A Specialist Pathologist at the Korle Bu Teaching Hospital (KBTH), Dr Robert Kumoji, has explained that a Deoxyribonucleic acid (DNA) test is the surest way of identifying the skeletal remains discovered by the police in a cesspit at Kansaworodo and a well at Nkroful, both suburbs of Sekondi-Takoradi, as the police seek to unravel the mystery of four girls who have gone missing since last year.
According to the pathologist, the DNA test will also help establish if the remains are human ones in the first place, as well as provide answers to all the questions which may be going through the minds of many such as the length of time the persons may have died, whether they died through violent means as well as the race and sex of the deceased.
Dr Kumoji gave this insight in an exclusive interview with the Daily Graphic on ‘why DNA tests work and the work of a pathologist in establishing the identities of unidentifiable remains’ such as the ones retrieved by the police.
“The DNA test can help establish many of the mysteries surrounding the remains retrieved under such suspicious circumstance. With the number of skeletal remains found, the test will also help identify which part belongs to which skeleton and if there are any connections at all. At this point, there are so many questions and probabilities and the DNA test will be the best way of providing the clues and answers,” the pathologist who has been practising for over 30 years explained.
“All these, however, cannot be established without the consent of one of living parents as they are the only ones whose samples could match with the samples of those from the remains retrieved.
While trying to avoid referring directly to the remains of the four persons discovered in Takoradi, he said the efforts by the police to get the consent of the families of the four missing girls were a significant step in unravelling the mystery.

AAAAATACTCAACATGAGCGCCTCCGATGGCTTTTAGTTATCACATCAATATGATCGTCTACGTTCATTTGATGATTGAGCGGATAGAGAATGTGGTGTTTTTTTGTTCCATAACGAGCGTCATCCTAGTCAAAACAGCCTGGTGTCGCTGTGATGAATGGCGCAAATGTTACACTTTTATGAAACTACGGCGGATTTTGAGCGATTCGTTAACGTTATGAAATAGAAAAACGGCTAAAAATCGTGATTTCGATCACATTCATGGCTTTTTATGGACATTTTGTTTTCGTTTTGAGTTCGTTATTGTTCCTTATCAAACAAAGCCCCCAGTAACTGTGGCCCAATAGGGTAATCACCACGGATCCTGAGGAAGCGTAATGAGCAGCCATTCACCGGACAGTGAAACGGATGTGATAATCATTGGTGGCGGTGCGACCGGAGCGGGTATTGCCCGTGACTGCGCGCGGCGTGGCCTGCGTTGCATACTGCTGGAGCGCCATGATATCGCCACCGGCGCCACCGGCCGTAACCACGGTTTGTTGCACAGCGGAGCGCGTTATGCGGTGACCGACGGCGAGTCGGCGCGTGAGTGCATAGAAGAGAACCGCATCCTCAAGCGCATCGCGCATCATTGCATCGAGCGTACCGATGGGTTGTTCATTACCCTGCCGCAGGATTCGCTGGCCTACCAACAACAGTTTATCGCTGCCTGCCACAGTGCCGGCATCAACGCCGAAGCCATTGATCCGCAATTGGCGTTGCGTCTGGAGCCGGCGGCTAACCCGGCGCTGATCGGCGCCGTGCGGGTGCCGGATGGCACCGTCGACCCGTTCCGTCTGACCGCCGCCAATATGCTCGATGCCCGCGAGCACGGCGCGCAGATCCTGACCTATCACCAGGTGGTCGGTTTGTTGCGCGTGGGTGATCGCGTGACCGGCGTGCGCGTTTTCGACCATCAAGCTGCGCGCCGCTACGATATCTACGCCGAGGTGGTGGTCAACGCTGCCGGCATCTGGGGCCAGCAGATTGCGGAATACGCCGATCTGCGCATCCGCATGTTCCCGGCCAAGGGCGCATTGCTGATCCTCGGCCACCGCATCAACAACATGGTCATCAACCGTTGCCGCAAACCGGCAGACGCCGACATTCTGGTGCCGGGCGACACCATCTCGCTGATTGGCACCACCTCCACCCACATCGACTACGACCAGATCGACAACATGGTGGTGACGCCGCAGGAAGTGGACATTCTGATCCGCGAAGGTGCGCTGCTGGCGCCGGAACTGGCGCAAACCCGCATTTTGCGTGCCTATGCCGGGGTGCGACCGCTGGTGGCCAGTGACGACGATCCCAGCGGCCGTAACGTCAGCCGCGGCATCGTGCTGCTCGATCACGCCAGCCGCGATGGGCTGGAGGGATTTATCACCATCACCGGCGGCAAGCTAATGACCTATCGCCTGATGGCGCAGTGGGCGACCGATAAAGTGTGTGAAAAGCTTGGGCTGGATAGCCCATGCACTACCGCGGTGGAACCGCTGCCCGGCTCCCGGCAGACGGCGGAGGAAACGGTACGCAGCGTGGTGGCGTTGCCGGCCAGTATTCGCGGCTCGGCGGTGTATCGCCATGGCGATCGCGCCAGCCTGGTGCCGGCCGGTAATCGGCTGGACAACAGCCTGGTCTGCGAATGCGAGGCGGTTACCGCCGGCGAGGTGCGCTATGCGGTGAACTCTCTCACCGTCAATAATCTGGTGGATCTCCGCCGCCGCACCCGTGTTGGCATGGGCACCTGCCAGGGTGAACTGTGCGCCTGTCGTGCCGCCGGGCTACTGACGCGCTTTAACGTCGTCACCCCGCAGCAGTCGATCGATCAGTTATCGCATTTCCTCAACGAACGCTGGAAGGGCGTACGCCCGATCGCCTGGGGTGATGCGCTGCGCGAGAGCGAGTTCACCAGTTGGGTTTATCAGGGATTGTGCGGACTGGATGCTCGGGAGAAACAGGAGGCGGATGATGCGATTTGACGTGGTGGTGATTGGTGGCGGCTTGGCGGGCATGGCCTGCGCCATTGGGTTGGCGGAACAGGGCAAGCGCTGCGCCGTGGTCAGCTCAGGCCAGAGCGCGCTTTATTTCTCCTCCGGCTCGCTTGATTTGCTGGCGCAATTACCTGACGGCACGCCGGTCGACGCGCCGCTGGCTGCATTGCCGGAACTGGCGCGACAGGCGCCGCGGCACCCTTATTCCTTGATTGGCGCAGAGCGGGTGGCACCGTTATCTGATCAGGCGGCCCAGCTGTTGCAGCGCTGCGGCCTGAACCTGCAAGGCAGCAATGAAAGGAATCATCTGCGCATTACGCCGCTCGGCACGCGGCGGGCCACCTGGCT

“Without the consent of the parents who will provide the sample, it will be difficult to conduct the DNA test and so it is instructive that the families have agreed to cooperate.?That said, it is also important to indicate that it may not be the girls. Whichever way, the identities of the retrieved bodies must be known and since the girls have gone missing, their families will be the first to be asked to help.”
The specialist pathologist further indicated that while the DNA test would help identify the remains found, it unfortunately would not be able to indicate the age, height and how long the persons had died, one of the surest clues to finding how long the persons had been dead or been in the places they were retrieved.
Time of decomposition
On how long it took for a dead person to lose the body form, Dr Kumoji explained that a body was able to decompose into a skeletal state within days depending on the condition it found itself.
“The conditions the body finds itself in would determine the time it gets to decompose, the warmer the condition and the other agents, the faster it does.
“No matter how bad the bodies decompose, there are certain skeletal remains that cannot be destroyed whether they stayed for a long time in water, sand or stored in any other condition and that is what helps the DNA to ascertain the identities of those bodies,” Dr Kumoji stressed.
Pathologist and DNA test
The DNA test will be conducted by matching the sample of a living biological parent to a sample of the remains found.
According to Dr Kumoji, before a DNA could be performed on a dead body or skeleton, it should have been ordered by a pathologist who would have examined the remains before any part was taken out for DNA.